Electric vehicles could increase net carbon emissions in India: IEA

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The has said there will be a net increase in due to when considering life-cycle emissions in countries, like India and China, which have a carbon-intensive power generation mix.

In its report on electric vehicle, says under the New Policies Scenario, India will reach an 11 per cent by 2030 (for all modes combined, excluding two- and three-wheelers where the share will be 70 per cent). Under the Scenario outlook, India’s electric mobility transition could develop a favourable policy environment and achieve a 25 per cent by 2030 across all modes, except two and three-wheelers where over 70 per cent of sales will be electric by the same year.

"This transition can be supported with the adoption of and ride-sharing systems, suggesting that the country to some extent may leapfrog from a low personal vehicle ownership rate to shared mobility while access to motorised road-based mobility is growing," says the report.

While New Policies Scenario factors in transport and already announced, as well as their implications for technology developments and related spillover effects, looking at all road transport modes, the second scenario of reflects a policy case characterised by a wider adoption of EVs, in line with the global campaign applied at a global scale.

Though electric two-wheelers are not currently a prime policy focus in most regions, they are projected to be a significant 39 per cent of the world two-wheelers (in terms of stock share) by 2030. “This high share primarily reflects China’s lead and continuing commitment to the electrification of two-wheelers, together with India’s stated ambition to electrify its two-wheelers (the two countries are the world’s largest two-wheeler markets),” says the report.

says the lack of consistency among visions and measures communicated at different times and by different actors suggests that India needs to ensure greater co-ordination in defining its electric vehicle policy as it moves forward. A Bloomberg report on Tuesday said India has pushed back a deadline to put thousands of battery-driven cars on the road by nearly a year. State-owned Energy Efficiency Services Ltd, that is running a programme to procure electric cars to replace the petrol and diesel vehicles used by government officials, will roll out the first 10,000 vehicles by March 2019. issued its first tender for 10,000 cars in September. It planned to roll out 500 cars by November and the rest by June.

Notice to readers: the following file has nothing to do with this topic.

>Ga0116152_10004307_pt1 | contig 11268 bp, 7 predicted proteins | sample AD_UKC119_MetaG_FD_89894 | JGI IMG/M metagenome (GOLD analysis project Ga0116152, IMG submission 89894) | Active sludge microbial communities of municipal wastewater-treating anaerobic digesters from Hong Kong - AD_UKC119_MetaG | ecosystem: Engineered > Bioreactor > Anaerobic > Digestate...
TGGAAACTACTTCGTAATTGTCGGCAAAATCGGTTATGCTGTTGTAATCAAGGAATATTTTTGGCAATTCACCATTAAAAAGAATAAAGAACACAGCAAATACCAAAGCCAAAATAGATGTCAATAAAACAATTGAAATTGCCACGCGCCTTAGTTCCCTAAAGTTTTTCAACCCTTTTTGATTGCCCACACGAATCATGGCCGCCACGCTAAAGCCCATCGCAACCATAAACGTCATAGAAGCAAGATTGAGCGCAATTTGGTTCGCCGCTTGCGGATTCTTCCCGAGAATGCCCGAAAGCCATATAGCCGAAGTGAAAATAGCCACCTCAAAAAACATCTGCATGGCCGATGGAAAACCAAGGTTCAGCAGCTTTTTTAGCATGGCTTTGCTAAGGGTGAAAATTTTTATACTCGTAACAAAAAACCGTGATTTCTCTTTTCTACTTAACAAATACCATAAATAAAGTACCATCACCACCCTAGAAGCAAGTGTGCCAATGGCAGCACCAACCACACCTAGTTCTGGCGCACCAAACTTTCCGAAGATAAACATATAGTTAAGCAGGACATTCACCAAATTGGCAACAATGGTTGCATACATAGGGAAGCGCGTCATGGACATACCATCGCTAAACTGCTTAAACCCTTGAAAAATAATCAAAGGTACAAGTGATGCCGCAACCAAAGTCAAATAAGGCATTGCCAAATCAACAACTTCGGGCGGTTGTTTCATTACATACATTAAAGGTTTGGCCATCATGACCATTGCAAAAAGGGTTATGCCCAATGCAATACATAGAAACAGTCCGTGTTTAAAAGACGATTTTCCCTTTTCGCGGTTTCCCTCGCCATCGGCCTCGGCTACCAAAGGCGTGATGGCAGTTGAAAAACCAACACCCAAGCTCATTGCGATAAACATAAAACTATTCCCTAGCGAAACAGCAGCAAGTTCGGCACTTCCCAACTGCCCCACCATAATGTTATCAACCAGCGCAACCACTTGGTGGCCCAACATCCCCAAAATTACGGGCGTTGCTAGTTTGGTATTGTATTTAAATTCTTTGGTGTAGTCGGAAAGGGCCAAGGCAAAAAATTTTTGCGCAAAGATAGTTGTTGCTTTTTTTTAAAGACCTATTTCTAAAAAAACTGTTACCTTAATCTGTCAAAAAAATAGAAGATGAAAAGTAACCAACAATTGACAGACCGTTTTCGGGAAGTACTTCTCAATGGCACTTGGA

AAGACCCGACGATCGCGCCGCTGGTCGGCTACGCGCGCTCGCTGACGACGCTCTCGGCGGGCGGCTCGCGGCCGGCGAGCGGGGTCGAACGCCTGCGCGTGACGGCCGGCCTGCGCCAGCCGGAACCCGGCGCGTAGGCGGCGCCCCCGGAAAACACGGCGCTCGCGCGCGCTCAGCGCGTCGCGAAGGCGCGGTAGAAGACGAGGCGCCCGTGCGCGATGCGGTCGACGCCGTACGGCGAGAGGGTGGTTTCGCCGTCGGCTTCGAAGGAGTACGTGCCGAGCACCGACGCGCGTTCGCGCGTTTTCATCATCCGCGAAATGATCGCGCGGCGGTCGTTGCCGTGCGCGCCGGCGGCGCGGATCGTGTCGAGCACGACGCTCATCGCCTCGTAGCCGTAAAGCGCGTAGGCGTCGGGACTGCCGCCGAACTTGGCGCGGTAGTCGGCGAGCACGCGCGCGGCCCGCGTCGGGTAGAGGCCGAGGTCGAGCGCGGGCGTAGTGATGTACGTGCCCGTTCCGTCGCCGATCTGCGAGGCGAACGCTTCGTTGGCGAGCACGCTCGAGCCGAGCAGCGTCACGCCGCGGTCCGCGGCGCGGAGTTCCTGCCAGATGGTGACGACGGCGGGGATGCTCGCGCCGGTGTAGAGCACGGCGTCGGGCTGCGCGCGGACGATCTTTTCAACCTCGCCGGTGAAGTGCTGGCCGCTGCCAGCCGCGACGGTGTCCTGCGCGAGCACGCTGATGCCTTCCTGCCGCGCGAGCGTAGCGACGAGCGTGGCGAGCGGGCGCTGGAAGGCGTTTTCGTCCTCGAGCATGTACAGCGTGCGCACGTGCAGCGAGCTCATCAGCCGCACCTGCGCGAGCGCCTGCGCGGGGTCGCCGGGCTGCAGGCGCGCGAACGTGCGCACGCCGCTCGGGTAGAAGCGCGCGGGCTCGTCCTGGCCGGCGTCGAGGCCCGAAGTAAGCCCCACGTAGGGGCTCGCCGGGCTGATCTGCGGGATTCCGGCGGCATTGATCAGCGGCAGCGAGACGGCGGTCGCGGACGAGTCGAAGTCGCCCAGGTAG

“offer only limited advantages with respect to internal combustion engine (ICE) vehicles in terms of WTW (well-to-wheel) CO2 emissions, and they may even result in net increases when considering life-cycle emissions in countries with a carbon-intensive power generation mix (e.g. India and China),” says the report. To ensure that have lower climate change impact than ICEs in countries with carbon-intensive power generation, it is of primary importance to reduce the CO2 intensity of power generation and to reduce the impact of the battery production and vehicle manufacturing phases.

Given the need to further develop an integrated policy framework supporting EVs, the projections in the New Policies Scenario consider a lower EV penetration rate for India than in other major world regions.

In the New Policies Scenario, the demand for annual battery capacity added to is expected to grow by a factor of 15, from around 68 GWh in 2017 to 775 GWh in 2030. China is expected to retain its leadership in global demand and contribute to half of the global battery capacity demand, followed by Europe (18%), India (12%) and the United States (7%).

The electricity consumption from EVs increases significantly in India, which by 2030 accounts for 7 per cent of total electricity consumed by EVs worldwide. In China, the country characterised by the highest EV stock share, the total electricity draw from EVs in 2030 is five-times larger than today’s power consumption from EVs.

“China, Europe, Japan, United States and recently India have spurred EV consumer demand through a combination of instruments including public procurement and investment plans, subsidies and other financial incentives addressing both EV purchase prices and refuelling/charging infrastructure, fuel-economy standards and other measures, in particular including (ZEV) mandates,” the report notes.